Computed Tomography (CT)

Computed tomography (CT), more commonly known as a CAT scan, obtains multiple graphical images of body parts from many different angles using special x-ray equipment. These images are then joined together to form a three-dimensional graphical cross-section, or "slice," of body tissues and organs.

Computed tomography scans show the following:

  • Bone tissue
  • Soft tissue
  • Organs
  • Muscles
  • Tumours

Computed Tomography (CT) is not a new field. It was first developed in 1967 by Godfrey Hounsfield, a British electronics engineer who connected x-ray sensors to a computer and worked out a mathematical equation to form images from the data obtained by the x-ray sensors. The first CT scans were performed in the 1970’s and took several hours per slice. The Mayo Clinic first began operating CT machines in 1973. At that time, CT images were 100 times clearer than normal x-ray images—and the speed, accuracy and overall quality of CT images has only improved since then. Today, the newest scanners can obtain up to four "slices" of data in 350 microseconds or less.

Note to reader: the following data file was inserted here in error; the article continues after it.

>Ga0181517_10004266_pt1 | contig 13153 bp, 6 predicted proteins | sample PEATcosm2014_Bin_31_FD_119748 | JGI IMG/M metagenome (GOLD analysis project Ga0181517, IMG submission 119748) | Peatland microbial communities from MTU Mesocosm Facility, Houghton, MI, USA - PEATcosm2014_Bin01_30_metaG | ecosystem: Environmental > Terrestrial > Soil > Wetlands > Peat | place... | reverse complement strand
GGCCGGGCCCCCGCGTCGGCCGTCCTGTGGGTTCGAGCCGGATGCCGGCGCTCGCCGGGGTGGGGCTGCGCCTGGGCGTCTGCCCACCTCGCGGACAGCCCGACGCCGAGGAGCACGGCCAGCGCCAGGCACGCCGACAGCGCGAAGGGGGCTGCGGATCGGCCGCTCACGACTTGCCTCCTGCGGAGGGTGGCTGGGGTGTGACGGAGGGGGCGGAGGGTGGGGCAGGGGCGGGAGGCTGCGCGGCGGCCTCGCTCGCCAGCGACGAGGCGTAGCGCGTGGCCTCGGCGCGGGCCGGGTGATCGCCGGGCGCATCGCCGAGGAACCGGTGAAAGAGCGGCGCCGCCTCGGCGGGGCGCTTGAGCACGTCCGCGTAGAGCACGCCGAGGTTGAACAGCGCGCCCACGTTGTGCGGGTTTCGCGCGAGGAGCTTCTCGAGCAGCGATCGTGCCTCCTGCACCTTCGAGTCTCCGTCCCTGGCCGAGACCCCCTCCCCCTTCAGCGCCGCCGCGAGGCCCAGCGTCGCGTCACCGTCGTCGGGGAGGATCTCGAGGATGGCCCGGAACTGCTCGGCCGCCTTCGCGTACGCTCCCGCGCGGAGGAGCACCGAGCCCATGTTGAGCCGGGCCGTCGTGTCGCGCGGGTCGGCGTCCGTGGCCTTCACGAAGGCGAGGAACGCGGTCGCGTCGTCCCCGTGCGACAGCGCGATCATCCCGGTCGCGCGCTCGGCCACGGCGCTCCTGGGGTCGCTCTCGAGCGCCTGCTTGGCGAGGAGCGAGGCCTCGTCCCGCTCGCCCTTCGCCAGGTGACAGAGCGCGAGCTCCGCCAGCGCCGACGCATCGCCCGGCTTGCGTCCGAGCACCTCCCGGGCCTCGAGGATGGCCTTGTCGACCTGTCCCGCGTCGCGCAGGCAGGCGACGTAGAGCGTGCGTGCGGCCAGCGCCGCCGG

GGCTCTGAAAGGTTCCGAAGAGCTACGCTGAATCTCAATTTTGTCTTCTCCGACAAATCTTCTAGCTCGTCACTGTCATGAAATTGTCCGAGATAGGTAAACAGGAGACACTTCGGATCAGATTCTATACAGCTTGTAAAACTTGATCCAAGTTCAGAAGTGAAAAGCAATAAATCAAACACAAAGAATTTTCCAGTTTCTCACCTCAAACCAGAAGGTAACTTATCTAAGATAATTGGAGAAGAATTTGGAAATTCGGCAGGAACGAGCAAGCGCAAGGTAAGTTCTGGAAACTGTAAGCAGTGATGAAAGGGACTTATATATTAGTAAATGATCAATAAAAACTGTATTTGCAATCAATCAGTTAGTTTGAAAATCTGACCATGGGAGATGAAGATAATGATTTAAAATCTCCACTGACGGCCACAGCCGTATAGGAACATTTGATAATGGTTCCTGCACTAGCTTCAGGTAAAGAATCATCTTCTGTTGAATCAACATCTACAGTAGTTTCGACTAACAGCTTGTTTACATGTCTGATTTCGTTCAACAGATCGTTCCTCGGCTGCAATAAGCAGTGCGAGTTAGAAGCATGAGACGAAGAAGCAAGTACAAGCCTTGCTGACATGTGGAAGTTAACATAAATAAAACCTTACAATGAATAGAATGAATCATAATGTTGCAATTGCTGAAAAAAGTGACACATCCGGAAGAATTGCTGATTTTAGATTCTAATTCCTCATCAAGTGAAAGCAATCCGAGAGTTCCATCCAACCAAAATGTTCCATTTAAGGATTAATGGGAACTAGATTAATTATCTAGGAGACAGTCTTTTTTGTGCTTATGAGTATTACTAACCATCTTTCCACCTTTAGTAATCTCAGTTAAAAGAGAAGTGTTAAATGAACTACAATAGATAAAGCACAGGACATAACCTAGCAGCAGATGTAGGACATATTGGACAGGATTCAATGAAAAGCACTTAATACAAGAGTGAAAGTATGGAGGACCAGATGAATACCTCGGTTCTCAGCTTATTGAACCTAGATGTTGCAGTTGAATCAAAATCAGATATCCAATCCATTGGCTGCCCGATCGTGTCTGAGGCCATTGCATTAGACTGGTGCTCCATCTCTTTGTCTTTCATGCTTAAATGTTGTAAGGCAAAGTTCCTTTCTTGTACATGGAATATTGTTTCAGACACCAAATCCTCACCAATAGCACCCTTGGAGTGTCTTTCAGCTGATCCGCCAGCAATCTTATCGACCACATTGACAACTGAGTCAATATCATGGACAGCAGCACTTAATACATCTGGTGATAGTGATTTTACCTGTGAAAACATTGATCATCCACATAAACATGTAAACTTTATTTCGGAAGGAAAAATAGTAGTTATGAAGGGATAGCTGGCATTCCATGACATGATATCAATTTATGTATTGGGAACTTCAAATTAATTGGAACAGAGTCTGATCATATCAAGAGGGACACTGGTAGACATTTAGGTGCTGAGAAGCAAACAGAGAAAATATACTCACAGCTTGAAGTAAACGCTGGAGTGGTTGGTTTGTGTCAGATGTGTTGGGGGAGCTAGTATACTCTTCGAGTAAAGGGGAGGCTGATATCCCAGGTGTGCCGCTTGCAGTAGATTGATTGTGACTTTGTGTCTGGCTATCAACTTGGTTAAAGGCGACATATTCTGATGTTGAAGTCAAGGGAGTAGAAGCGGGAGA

Computed tomography is also called:

  • CT scanning
  • Computerized tomography
  • Computerized axial tomography (CAT)


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